I have no intention of being spoilery in this blog but I will tell you that last week Zach Quinto and I had a fight scene that took eight hours to film. We called each other the next day to compare our physical conditions. We were both hurting but I was no worse of than Zach and he is almost 20 years younger than me, so I felt relatively studly.
Heroes has a young cast of incredibly in-shape individuals, so there is quite a bit of pressure to hold the line. A quick snapshot:
Hayden: Athletic and fearless.
Adrian: Navy S.E.A.L. In absurd physical condition.
Zach: Strong, flexible yoga-meister.
Sendhil: Professional tennis player, zero body fat.
Milo: Wrestler, wiry, strong, great at stunts.
Dania: New York tough. Athletic, zero body fat.
James: Ripped, strong.
Masi: Surprisingly athletic. Good at many sports. Ask Adrian.
Ali: Workout fiend, in incredible shape, zero body fat.
Jimmy Jean-Louis: Fuggedaboutit. Adonis.
Grunny: Don't be fooled by his size. Nimble and athletic and scary strong. He once grabbed me by my elbows and bench-pressed me like you would your six year-old nephew. I'm 6'2, 185 lbs.
Chris Rose: The only cast member older than me. A dancer, Chris can probably kick my ass.
Me: Ex-basketball player. Trying to fill in my athletic resume with recent activities, like... I used to play basketball. At Duke. (Junior Varsity. Don't get excited, they don't even have it anymore.) I hardly ever play these days for fear of an elbow to the face, broken limbs, torn ligaments --- all of which I've experienced in the past. Now, it would put me out of commission. And I can't afford to be out of commission.
So it comes down to this: pushups, runs in the hills, light curls, the occasional smacking around of tennis balls, and, of course, a medicinal martini for relaxation purposes. This is my workout. I'm 50, trying to keep up with the beautiful Joneses.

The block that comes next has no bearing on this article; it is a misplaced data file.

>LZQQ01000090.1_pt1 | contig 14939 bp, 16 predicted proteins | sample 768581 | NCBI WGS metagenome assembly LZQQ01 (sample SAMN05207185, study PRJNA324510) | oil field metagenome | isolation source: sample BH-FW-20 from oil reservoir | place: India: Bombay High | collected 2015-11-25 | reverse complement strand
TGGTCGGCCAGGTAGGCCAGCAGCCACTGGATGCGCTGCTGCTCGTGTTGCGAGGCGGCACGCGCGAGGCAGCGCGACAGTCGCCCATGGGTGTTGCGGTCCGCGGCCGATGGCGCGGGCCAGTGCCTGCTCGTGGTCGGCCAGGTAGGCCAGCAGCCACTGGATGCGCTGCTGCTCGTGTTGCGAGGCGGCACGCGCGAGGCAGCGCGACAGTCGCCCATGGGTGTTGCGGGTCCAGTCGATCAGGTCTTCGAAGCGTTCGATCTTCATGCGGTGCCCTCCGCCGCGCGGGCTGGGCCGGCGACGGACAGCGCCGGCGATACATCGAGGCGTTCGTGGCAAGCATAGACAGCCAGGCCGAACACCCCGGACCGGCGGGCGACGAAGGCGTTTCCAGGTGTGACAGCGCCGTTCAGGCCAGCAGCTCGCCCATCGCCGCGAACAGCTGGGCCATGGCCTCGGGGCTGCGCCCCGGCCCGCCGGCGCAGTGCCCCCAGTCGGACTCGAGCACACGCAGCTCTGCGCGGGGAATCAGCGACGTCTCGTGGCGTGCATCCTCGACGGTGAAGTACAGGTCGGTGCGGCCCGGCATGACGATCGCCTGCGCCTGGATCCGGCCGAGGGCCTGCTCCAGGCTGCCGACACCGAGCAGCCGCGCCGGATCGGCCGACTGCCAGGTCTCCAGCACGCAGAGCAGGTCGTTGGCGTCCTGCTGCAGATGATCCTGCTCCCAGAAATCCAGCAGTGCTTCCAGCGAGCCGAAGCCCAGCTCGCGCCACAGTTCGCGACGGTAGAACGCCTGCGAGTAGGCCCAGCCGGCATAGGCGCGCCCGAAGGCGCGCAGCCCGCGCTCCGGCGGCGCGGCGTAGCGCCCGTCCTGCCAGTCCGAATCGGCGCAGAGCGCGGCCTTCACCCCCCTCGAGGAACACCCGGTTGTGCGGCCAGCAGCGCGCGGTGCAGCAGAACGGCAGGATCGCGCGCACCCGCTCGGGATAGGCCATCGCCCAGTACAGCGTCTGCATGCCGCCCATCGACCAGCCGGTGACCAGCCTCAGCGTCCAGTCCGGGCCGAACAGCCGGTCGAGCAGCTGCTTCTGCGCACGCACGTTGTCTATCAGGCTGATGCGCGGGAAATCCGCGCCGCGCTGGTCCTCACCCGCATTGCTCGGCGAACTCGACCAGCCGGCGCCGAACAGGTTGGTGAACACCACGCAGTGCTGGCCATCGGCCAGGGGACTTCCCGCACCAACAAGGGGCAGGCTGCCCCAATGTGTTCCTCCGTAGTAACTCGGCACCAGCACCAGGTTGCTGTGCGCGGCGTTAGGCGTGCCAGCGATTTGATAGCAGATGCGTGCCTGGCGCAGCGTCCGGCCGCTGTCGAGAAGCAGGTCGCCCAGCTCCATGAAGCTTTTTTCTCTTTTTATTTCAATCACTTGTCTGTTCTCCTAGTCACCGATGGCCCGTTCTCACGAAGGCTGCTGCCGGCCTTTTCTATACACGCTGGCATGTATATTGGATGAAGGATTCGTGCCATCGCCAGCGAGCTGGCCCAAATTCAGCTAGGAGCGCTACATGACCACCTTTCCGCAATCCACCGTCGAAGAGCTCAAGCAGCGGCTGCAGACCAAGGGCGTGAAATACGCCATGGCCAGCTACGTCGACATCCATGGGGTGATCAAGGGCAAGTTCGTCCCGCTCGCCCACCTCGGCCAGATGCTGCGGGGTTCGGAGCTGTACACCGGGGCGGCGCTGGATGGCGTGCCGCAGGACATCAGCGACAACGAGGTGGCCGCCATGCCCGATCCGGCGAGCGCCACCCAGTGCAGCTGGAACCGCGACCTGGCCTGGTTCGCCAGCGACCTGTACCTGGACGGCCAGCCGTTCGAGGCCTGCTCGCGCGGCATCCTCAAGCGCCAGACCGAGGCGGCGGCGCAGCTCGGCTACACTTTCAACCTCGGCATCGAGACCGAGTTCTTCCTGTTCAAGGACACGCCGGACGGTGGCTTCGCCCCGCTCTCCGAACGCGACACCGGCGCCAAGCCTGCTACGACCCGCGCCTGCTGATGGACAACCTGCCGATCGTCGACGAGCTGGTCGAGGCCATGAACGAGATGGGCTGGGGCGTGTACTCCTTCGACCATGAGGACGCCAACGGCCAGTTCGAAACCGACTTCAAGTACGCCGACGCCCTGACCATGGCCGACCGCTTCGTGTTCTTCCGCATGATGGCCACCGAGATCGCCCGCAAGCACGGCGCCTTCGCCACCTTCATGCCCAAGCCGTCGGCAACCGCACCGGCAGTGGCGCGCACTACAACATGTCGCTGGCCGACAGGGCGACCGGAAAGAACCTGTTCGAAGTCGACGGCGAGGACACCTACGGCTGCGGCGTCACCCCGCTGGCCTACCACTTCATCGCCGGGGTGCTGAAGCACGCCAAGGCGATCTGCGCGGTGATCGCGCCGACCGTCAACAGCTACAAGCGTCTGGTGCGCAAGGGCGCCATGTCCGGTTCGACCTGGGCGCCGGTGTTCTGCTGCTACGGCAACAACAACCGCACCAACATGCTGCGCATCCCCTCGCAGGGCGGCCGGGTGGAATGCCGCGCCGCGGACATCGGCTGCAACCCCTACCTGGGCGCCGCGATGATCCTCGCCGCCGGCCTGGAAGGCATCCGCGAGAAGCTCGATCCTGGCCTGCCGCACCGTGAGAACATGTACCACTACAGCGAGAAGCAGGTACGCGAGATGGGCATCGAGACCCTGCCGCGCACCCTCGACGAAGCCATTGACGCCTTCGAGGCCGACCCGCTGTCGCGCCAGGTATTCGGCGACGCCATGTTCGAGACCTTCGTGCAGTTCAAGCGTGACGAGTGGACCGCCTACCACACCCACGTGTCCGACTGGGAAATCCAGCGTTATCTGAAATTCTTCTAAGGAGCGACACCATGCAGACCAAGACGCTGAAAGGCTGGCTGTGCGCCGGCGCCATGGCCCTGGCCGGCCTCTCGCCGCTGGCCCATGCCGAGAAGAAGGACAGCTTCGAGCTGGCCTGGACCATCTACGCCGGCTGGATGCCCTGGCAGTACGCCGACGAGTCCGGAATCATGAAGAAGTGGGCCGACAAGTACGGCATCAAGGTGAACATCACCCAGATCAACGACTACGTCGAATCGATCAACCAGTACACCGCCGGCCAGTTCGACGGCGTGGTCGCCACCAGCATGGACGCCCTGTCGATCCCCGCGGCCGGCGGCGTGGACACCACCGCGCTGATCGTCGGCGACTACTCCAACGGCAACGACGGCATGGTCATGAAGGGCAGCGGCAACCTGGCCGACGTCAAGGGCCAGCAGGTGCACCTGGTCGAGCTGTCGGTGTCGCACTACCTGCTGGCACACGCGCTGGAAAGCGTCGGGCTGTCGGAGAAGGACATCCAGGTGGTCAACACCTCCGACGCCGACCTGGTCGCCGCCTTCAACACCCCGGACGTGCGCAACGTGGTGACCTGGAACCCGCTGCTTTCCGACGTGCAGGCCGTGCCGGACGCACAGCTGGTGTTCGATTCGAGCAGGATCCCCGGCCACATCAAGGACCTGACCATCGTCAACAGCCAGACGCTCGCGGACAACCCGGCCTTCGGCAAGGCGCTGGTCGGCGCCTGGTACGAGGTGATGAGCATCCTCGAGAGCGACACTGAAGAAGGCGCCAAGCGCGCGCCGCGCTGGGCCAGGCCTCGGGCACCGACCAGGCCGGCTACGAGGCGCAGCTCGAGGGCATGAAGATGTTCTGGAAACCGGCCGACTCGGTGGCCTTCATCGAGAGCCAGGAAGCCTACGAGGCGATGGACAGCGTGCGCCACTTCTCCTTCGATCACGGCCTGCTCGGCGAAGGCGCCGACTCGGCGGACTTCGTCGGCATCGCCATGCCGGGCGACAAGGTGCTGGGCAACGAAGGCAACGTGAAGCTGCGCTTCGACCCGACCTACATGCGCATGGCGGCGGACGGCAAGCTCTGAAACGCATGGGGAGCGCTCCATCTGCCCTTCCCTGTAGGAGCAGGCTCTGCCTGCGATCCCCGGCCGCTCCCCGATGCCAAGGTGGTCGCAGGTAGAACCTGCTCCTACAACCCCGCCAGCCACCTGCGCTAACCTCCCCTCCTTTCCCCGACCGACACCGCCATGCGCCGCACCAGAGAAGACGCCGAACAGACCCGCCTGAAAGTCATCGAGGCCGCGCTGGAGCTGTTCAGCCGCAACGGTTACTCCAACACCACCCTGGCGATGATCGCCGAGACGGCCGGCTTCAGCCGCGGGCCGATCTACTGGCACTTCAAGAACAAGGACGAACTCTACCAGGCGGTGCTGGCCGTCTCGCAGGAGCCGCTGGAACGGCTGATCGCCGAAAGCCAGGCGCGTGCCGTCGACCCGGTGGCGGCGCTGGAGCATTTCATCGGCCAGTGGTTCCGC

In every other line of work 50 is considered one's prime. In show business, and especially as an actor, 50 is when they take you on the long walk into the woods with the double-barreled shotgun. (For women it's 40 -- more gender inequality.)
Age is also, fiendishly, a co-conspirator in the nerve wars. As you get older, there is more at stake with every job, every audition. In your twenties, every job is an adventure, every audition an opportunity to show off. That's how it should be. Fun. As you age in this business, fun is replaced by pressure; pressure to make your mortgage, to maintain your insurance, etc. It's no longer make-believe. It is terrifyingly real. And it can put you in your head, which is not where you want to be when you act or audition. (I separate the two because they have little to do with one another. Acting is a craft, auditioning is a vivisection.)
This pressure, as you might imagine, can be death in an audition. I've had out-of-body experiences at network tests where I've watched myself from across the room thinking: "Wow, this guy sucks. This is not going well at all." Not surprisingly, I never booked those jobs. This all happened during the "invisible in the '90s" era, for those playing the home game. I'm happy to say, I came out the other side of that morass. Oh, yeah, there is a silver lining to aging. Sometimes you just get tired of being neurotic and stop.
The bank job with my "shocking new partner."
The publicity machine.
And... my movie. When the time comes, those of you who call yourselves fans will be called upon to go forth and spread the word. Stay vigilant!